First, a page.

Buddy, Donna and Abby, Carolina Beach, Summer 2020
Stuck as I am at home, a function of Covid and Chemo, I’ve been reading a mind-numbing amount of internet arguments re: film vs. digital. Everyone has an opinion. I certainly do; much of this blog for the last 7 years has been dedicated to flogging that opinion at every available opportunity. My take: yes, there’s a ‘film look’ that differs from digital, and it’s ‘better.’ Film has an unmistakable heft to it, a solidity, that digital capture is incapable of reproducing however much you run the file through whatever emulation software you prefer. It has to do with 1) the non-linear vs. linear capture of film v. digital; 2) the organic grain structure of film and its function in capturing the image v. ‘grain’ superficially overlaid after the capture; and 3), to a lesser extent, the more “classic” rendition of film era optics v. the clinical perfection of highly corrected digital era optics. Or so we say.
FILM :Me, Jorge and Florence, Van Gogh House, Auvers sur Oise, 2014 Contax G2, HP5, D76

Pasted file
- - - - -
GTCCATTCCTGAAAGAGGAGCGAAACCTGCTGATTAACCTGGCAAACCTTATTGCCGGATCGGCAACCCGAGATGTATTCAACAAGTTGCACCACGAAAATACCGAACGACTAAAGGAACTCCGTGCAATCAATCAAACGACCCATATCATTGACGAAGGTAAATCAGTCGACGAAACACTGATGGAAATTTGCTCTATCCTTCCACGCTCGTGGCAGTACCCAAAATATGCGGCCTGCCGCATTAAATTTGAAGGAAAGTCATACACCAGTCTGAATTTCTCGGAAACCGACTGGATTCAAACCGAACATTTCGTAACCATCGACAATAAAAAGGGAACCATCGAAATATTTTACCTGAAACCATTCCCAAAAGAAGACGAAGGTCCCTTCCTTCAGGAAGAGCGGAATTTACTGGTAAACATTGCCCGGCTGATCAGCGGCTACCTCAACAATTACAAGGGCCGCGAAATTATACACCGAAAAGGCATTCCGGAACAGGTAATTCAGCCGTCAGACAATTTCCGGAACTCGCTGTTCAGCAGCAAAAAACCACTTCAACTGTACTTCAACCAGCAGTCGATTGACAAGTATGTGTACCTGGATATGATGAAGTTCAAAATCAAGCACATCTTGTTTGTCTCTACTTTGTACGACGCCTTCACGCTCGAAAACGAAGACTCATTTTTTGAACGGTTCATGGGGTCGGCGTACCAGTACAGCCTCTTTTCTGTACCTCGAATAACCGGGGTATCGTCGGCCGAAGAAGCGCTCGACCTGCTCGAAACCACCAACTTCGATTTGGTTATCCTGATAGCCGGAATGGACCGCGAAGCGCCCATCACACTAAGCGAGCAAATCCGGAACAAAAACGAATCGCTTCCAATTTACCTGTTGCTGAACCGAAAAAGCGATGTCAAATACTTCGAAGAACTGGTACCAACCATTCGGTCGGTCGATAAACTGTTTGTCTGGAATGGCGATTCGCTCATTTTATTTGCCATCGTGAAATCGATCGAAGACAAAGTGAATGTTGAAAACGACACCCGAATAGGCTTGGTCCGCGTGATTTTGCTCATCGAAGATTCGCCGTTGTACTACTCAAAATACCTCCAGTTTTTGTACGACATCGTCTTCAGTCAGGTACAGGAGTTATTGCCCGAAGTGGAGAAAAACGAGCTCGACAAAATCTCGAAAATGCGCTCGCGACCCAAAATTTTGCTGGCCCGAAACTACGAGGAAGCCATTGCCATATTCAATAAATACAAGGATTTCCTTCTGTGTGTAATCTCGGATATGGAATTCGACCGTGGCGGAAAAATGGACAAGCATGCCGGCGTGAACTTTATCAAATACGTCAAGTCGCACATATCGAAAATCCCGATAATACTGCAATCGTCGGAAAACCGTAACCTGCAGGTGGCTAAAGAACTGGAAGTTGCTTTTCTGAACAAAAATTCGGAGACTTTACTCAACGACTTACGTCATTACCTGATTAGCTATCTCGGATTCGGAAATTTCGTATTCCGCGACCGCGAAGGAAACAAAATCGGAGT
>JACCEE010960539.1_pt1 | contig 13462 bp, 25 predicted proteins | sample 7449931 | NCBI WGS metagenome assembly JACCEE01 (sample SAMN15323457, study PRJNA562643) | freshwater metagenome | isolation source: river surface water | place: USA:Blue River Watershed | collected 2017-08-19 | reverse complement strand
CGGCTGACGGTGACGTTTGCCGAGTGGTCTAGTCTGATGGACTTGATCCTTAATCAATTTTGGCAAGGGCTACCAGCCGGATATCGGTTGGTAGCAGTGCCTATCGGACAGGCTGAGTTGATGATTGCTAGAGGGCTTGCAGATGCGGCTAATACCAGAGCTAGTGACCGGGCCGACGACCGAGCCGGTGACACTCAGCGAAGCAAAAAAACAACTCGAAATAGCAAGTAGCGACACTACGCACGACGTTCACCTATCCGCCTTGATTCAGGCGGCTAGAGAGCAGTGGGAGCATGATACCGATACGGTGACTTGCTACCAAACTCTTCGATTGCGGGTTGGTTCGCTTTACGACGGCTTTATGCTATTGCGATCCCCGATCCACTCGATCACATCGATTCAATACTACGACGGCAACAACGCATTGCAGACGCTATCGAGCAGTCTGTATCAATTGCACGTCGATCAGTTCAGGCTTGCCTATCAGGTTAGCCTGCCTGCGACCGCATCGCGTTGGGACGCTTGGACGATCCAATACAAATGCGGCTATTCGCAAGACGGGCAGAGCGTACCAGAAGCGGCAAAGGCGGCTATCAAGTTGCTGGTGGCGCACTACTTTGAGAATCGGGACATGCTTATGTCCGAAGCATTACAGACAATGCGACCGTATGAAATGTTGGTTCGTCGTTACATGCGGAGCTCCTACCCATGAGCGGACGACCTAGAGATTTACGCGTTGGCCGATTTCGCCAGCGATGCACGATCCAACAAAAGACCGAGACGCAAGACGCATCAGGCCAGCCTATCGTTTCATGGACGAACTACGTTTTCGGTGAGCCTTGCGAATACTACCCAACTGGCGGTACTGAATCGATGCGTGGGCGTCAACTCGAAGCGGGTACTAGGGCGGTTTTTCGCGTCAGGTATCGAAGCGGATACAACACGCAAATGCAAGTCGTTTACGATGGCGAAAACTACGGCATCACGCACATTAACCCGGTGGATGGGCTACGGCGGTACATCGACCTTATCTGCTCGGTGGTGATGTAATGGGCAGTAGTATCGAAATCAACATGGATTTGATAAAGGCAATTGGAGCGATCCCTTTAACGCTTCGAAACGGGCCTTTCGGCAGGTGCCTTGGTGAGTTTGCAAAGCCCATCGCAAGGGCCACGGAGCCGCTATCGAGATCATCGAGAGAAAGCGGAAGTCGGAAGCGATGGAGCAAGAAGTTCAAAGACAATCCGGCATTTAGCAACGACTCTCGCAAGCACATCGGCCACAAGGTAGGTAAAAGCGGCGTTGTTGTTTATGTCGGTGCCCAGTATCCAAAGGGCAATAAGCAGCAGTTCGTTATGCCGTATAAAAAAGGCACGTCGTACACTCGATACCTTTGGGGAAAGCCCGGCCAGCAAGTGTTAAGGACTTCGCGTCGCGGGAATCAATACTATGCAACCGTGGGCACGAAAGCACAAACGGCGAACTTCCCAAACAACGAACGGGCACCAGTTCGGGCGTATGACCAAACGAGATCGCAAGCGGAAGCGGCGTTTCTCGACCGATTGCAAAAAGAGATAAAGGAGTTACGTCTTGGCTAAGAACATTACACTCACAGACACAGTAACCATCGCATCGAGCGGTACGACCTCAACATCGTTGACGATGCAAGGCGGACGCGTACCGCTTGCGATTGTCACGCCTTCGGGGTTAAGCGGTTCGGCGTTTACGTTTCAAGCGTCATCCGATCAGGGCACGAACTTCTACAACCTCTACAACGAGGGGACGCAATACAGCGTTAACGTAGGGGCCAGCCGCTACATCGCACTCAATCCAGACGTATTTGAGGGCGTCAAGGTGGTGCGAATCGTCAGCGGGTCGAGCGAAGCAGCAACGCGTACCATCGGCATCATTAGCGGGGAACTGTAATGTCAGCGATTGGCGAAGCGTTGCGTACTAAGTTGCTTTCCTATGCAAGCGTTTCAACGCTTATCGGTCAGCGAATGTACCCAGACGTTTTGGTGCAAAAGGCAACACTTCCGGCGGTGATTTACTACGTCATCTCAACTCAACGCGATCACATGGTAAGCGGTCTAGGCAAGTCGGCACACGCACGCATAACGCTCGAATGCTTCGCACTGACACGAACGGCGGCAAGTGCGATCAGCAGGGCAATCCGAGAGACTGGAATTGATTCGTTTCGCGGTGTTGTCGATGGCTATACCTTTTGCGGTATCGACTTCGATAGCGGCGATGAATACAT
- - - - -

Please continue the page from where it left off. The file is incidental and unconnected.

DIGITAL: Me in My Paris Flat, 2003, Nikon D2
So, I was thinking of all these issues as I printed the photo of my wife and the mutts above. Take my word for it – it’s a technically stunning print, wet or digital, a perfect B&W print…or at least I think so. (You can right-click on any of the three images here and ask that it be viewed in a new window..and it will bring up a higher resolution image that you can pixel-peep). Hopefully, the scan of it above gives ‘some’ sense of it as a print. Of course, given we are, by definition, debating this via a digital medium makes the whole issue suspect to begin with. But, as you know, half the fun is in debating these insoluble issues and holding firm opinions on them. So, putting that aside for a moment, and given that almost all photography is viewed digitally these days…can you tell whether this is film or digital capture? And if not, what are we arguing about anymore?
You have two options:
- It’s taken with a Leica M5, 25mm f4 Voigtlander, yellow filter, (expired) Ilford Pan-F rated at 50 ISO and developed in D76, scanned with a Plustek 7400, marginal contrast post-processing in Lightroom, output sharpening (low); or
- It’s taken with a Sigma sd Quattro, Sigma DC 17-50 2.8 EX HSM, effective focal length 25mm, ISO 125 DNG file pre-sharpened in Nik Sharpener, processed in Silver Efex Pro as a Pan-F emulation.
Can you tell the difference? Can you articulate why? What, if anything, gives it away? I’d love to hear your thoughts.